An amazing visit with Atlantic Puffins
Tiny East Coast island home to more than 5,500 breeding pairs
The face of 10-year-old Taya Robillard beams with excitement when asked to describe the thousands of colourful Atlantic puffins that populate the barren landscape of Machias Seal Island — located in disputed waters off the coasts of New Brunswick and Maine.
“They were all very cute and they were everywhere,” she said with glee.
There are more than 5,500 breeding pairs of the comical birds on the tiny island, accessible by only one tour operator in New Brunswick and one in Maine.
Taya, her sister Josie, 7, and parents Eric and Holly Robillard of Cape Cod, Mass., had just emerged from wooden blinds constructed to allow tourists to get a close-up look at the various breeds of birds that inhabit the sanctuary.
“To see so many puffins right here, two or three feet away. It’s so cool. They’re so beautiful,” said Eric.
He and his wife are both marine biologists who believe it’s important for their children to visit such places.
“It’s more than I ever expected,” Holly said. “It was really amazing to see so many puffins and other birds in the same spot.”
Getting to the island is a bit of a challenge. First, you need to take a 90-minute ferry ride from Black’s Harbour, N.B., to Grand Manan Island. There are a number of hotels, bed-and-breakfasts and campgrounds for lodging on Grand Manan.
Early the next morning, you’ll drive to Seal Cove to meet Peter Wilcox, who runs Sea Watch Tours and is the captain of the vessel “Day’s Catch.” He and mate Durlan Ingersoll will be your guides for the next 5 ½ hours, starting with the 90minute trip from Grand Manan to Machias Seal Island. They will escort you ashore and ensure you understand the strict regulations in place to protect the birds.
“It’s a privilege to land here and that privilege can be revoked by the Canadian Wildlife Service,” Ingersoll said.
“Most people respect the rules and have a better respect for them when they’re done.”
Aside from puffins, the island is also a breeding ground for razorbills, common murres, Arctic terns, common terns and more.
Wilcox is allowed to take 15 people ashore, per day, six days a week.
“This is my 32nd year,” Wilcox said, adding that he never tires of visiting the island.
“It’s very unique when you think that you can sail for 15 miles and all of a sudden you come across 30,000 birds on an island about a kilometre long and 300 metres wide. I’ve heard it referred to as the ‘Little Galapagos,’” he said.
Once on the island, you’re led in small groups to wooden blinds near the shore. These boxlike huts have flat roofs and small openings to see out and use your camera or video camera without disrupting the birds.
The puffins, with their black backs, white bellies and orange webbed feet, waddle upright much like a penguin.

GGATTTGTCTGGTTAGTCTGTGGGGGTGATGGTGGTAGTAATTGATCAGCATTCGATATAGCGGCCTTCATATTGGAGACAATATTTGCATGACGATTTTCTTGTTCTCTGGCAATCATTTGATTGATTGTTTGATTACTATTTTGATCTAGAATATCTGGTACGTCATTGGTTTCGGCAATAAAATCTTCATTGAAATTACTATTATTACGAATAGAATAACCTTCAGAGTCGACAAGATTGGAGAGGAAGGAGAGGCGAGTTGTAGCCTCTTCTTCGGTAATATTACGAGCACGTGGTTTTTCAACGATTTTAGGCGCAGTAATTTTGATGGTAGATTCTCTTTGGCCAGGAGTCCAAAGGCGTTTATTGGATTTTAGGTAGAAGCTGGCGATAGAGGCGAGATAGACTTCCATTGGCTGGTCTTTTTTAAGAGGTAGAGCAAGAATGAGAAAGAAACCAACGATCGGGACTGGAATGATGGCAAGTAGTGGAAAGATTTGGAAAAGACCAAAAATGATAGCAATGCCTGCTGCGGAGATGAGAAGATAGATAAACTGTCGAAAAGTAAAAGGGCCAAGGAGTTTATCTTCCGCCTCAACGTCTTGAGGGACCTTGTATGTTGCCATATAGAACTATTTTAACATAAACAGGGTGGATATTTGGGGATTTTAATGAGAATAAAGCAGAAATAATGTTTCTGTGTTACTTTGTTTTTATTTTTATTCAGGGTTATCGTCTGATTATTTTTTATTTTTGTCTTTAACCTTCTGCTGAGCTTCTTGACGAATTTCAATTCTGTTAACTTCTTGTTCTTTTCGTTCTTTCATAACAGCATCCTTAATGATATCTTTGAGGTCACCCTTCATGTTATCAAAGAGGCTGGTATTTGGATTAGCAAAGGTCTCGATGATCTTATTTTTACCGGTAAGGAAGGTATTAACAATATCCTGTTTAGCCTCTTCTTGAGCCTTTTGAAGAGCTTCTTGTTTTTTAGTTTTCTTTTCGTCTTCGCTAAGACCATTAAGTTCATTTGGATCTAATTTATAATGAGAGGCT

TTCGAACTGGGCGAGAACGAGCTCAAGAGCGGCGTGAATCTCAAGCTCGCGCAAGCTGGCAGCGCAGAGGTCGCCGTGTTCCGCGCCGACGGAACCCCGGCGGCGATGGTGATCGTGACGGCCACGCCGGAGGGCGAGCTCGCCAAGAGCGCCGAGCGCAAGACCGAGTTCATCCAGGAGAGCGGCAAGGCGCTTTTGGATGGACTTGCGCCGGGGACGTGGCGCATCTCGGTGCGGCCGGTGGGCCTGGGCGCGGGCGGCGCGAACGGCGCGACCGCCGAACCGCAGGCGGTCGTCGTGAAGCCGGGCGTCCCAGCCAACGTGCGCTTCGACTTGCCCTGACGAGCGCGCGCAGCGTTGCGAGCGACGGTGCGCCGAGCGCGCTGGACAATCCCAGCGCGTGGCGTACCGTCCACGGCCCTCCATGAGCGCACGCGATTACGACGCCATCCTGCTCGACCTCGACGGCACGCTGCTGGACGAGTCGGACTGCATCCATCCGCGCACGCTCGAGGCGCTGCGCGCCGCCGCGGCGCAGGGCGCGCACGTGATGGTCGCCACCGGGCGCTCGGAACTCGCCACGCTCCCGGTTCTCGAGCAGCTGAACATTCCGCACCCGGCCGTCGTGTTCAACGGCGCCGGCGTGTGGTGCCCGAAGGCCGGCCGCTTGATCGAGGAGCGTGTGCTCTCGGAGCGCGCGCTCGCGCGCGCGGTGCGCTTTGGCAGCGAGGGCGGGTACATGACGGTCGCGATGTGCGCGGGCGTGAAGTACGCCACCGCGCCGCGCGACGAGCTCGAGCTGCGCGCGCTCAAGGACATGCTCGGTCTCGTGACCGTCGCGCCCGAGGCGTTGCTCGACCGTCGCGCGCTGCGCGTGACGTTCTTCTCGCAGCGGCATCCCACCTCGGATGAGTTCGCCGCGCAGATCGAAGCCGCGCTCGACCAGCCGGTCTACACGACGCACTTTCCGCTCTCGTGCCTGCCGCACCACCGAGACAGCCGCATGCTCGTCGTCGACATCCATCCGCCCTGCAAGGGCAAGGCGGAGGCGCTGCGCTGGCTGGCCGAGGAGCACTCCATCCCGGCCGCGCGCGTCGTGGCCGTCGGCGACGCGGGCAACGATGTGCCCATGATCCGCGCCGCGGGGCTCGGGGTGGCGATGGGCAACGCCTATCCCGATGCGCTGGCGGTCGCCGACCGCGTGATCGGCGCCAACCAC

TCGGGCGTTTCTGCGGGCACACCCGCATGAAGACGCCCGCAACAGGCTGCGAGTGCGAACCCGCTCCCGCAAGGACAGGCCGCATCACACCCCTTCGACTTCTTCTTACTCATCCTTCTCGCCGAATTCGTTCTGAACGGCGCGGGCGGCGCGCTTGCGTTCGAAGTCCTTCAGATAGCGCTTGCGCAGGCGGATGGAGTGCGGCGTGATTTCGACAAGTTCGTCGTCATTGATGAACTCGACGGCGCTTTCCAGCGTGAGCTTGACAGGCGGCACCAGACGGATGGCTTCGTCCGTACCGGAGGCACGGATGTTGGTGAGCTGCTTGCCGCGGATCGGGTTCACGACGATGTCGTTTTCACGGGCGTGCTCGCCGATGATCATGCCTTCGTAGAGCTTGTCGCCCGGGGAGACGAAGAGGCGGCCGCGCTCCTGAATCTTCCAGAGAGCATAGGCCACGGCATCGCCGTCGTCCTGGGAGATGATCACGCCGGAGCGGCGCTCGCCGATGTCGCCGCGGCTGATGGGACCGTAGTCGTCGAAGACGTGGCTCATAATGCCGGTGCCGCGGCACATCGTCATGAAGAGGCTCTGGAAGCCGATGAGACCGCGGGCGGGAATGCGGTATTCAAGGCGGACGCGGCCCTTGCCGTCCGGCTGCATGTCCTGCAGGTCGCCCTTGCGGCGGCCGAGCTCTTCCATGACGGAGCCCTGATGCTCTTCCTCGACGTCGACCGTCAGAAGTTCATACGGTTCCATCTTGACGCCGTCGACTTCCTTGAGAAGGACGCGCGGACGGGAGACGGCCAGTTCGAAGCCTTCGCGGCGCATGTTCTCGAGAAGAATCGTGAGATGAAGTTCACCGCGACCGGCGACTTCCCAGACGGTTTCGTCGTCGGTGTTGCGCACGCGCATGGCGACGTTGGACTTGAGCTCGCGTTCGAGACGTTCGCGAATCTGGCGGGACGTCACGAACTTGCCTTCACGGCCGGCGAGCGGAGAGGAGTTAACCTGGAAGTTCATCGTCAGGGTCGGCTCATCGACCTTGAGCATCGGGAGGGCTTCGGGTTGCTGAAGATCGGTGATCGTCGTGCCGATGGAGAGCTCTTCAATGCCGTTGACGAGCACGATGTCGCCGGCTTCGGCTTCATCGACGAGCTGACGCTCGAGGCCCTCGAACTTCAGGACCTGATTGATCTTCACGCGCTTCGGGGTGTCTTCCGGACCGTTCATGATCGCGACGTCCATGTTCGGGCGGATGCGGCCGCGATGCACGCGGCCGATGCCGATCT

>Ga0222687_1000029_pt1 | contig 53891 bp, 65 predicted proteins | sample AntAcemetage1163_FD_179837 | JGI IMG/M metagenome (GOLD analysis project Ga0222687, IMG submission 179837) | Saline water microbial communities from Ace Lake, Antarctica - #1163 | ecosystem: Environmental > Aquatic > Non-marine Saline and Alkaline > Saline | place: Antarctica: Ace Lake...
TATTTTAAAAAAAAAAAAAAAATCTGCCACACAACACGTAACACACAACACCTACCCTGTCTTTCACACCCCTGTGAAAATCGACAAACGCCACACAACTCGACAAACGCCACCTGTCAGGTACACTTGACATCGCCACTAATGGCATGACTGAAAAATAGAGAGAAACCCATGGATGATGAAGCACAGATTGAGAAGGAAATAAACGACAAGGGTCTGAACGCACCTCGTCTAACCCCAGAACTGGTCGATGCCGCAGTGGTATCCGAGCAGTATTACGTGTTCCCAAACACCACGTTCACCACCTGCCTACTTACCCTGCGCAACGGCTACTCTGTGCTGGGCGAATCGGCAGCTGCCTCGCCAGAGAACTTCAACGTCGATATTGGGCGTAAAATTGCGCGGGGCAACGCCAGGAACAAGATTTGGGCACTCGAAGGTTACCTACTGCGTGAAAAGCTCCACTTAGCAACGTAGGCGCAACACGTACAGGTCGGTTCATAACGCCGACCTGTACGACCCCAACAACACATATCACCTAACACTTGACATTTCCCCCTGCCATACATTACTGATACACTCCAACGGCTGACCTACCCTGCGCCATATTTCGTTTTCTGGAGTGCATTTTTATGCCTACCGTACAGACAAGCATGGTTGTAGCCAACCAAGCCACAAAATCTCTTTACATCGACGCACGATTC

“They have this great, brightly coloured bill, a bit like a parrot’s beak, that is very spectacular,” said Tony Diamond, a recently retired research professor in wildlife ecology at the University of New Brunswick.
He said the puffins get all their food at sea, and only land on remote islands to breed.
The puffins come right up to the blinds and often land with a “thud” on the roof, and as they walk around it sounds like a group of children wearing swim flippers.
You have about an hour inside the blinds to take pictures and observe the variety of birds. You can hear the waves crashing onshore, the flapping of wings, and a sound the birds make that is much like the groaning of a heavy door with hinges in need of being oiled.
“Just being so close to nature is unreal. It was totally awesome,” said Linda Adams of Southampton, N.S.
Betty Brown of Riverview, N.B., said she isn’t an avid bird enthusiast, but fell in love with the puffins.
“They’re the cutest little birds you can ever imagine,” she said. Brown said her main reason for making the trip was because she had read that the island is in disputed waters.
Both Canada and the United States lay claim to an area known locally as the “grey zone,” which includes lucrative stocks of fish and lobster.
Wilcox, Ingersoll and Diamond all maintain the island is Canadian. They point to the Canadian flags flying on the island and the fact Canada operates and staffs the lighthouse there.
Luckily the puffins are oblivious to the dispute, and visitors are quick to simply agree it is a very special place.
Atlantic puffins on Machias Seal Island. The island is located in the lower Bay of Fundy, approximately 15 kilometres west of Grand Manan Island.
Seals bask near Machias Seal Island.
Visitors head to a blind view the birds on Machias Seal Island. The tiny island is home to the Atlantic puffin as well as Razorbill auk and Common and Arctic terns.